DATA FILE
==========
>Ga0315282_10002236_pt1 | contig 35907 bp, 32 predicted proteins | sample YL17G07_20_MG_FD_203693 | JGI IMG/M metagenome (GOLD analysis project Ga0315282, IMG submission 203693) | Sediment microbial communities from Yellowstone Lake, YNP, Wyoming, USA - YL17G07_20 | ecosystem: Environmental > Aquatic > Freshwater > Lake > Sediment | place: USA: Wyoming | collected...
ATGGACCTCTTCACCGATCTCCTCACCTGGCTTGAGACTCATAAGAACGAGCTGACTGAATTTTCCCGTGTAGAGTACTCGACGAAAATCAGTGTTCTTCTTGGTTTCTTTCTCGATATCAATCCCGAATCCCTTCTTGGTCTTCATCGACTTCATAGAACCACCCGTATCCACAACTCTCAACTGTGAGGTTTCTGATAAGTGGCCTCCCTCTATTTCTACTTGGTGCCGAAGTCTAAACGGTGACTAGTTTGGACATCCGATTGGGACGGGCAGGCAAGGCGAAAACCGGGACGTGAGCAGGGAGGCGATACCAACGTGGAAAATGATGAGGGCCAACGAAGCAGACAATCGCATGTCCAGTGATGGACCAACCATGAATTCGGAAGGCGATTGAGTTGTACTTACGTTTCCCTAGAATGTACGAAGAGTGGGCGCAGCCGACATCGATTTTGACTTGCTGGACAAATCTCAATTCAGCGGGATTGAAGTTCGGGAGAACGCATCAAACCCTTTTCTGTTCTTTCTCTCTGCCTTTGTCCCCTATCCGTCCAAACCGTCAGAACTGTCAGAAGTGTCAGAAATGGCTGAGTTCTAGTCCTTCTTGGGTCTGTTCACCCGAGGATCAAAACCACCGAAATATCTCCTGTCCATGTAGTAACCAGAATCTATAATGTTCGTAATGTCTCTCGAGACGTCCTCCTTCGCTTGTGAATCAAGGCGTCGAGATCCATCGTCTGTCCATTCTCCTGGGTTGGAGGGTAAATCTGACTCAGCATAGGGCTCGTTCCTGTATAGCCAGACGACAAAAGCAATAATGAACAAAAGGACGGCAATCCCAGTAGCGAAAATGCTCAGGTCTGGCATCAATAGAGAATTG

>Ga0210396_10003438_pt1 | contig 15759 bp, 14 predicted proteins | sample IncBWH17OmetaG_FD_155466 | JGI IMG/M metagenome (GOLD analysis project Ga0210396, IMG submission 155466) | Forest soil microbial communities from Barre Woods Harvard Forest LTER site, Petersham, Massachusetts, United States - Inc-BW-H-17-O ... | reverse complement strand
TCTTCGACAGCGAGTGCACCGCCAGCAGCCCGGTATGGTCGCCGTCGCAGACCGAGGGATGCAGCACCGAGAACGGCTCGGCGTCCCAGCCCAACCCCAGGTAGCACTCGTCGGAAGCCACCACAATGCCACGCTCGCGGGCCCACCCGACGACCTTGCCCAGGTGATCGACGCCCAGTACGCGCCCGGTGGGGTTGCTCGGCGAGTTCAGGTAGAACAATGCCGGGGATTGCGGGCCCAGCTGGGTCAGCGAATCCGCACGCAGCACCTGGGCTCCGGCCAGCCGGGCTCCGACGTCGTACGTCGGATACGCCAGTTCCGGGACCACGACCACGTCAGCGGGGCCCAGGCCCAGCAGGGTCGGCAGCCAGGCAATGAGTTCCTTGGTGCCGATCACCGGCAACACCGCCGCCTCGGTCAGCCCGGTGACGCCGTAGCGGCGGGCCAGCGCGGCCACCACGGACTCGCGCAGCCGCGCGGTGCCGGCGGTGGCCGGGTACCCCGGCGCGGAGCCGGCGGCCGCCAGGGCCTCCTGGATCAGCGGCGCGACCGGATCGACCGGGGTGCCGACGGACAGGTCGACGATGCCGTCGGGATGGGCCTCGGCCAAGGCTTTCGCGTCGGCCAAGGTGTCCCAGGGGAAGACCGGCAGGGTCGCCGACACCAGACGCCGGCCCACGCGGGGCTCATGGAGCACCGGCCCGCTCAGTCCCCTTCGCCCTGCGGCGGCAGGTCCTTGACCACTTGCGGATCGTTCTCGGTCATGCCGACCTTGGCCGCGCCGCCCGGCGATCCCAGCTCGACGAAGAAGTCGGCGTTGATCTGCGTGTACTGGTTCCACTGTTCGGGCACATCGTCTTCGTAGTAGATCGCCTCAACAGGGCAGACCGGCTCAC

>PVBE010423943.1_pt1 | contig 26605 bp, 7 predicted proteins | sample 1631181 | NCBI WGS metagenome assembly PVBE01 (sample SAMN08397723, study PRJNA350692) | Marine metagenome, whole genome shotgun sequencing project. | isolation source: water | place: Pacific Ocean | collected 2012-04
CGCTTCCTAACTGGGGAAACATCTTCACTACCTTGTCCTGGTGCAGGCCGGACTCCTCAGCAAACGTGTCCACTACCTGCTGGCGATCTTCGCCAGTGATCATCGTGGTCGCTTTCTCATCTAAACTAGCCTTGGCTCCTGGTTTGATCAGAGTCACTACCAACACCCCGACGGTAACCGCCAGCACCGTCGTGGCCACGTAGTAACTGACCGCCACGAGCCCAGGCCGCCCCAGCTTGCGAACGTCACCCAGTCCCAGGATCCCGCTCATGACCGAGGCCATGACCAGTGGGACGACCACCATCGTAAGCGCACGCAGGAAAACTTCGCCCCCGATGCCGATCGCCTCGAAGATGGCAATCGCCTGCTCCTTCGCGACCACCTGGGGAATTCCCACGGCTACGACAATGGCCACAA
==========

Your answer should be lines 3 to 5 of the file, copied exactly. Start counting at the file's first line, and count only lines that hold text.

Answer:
>Ga0210396_10003438_pt1 | contig 15759 bp, 14 predicted proteins | sample IncBWH17OmetaG_FD_155466 | JGI IMG/M metagenome (GOLD analysis project Ga0210396, IMG submission 155466) | Forest soil microbial communities from Barre Woods Harvard Forest LTER site, Petersham, Massachusetts, United States - Inc-BW-H-17-O ... | reverse complement strand
TCTTCGACAGCGAGTGCACCGCCAGCAGCCCGGTATGGTCGCCGTCGCAGACCGAGGGATGCAGCACCGAGAACGGCTCGGCGTCCCAGCCCAACCCCAGGTAGCACTCGTCGGAAGCCACCACAATGCCACGCTCGCGGGCCCACCCGACGACCTTGCCCAGGTGATCGACGCCCAGTACGCGCCCGGTGGGGTTGCTCGGCGAGTTCAGGTAGAACAATGCCGGGGATTGCGGGCCCAGCTGGGTCAGCGAATCCGCACGCAGCACCTGGGCTCCGGCCAGCCGGGCTCCGACGTCGTACGTCGGATACGCCAGTTCCGGGACCACGACCACGTCAGCGGGGCCCAGGCCCAGCAGGGTCGGCAGCCAGGCAATGAGTTCCTTGGTGCCGATCACCGGCAACACCGCCGCCTCGGTCAGCCCGGTGACGCCGTAGCGGCGGGCCAGCGCGGCCACCACGGACTCGCGCAGCCGCGCGGTGCCGGCGGTGGCCGGGTACCCCGGCGCGGAGCCGGCGGCCGCCAGGGCCTCCTGGATCAGCGGCGCGACCGGATCGACCGGGGTGCCGACGGACAGGTCGACGATGCCGTCGGGATGGGCCTCGGCCAAGGCTTTCGCGTCGGCCAAGGTGTCCCAGGGGAAGACCGGCAGGGTCGCCGACACCAGACGCCGGCCCACGCGGGGCTCATGGAGCACCGGCCCGCTCAGTCCCCTTCGCCCTGCGGCGGCAGGTCCTTGACCACTTGCGGATCGTTCTCGGTCATGCCGACCTTGGCCGCGCCGCCCGGCGATCCCAGCTCGACGAAGAAGTCGGCGTTGATCTGCGTGTACTGGTTCCACTGTTCGGGCACATCGTCTTCGTAGTAGATCGCCTCAACAGGGCAGACCGGCTCAC

>PVBE010423943.1_pt1 | contig 26605 bp, 7 predicted proteins | sample 1631181 | NCBI WGS metagenome assembly PVBE01 (sample SAMN08397723, study PRJNA350692) | Marine metagenome, whole genome shotgun sequencing project. | isolation source: water | place: Pacific Ocean | collected 2012-04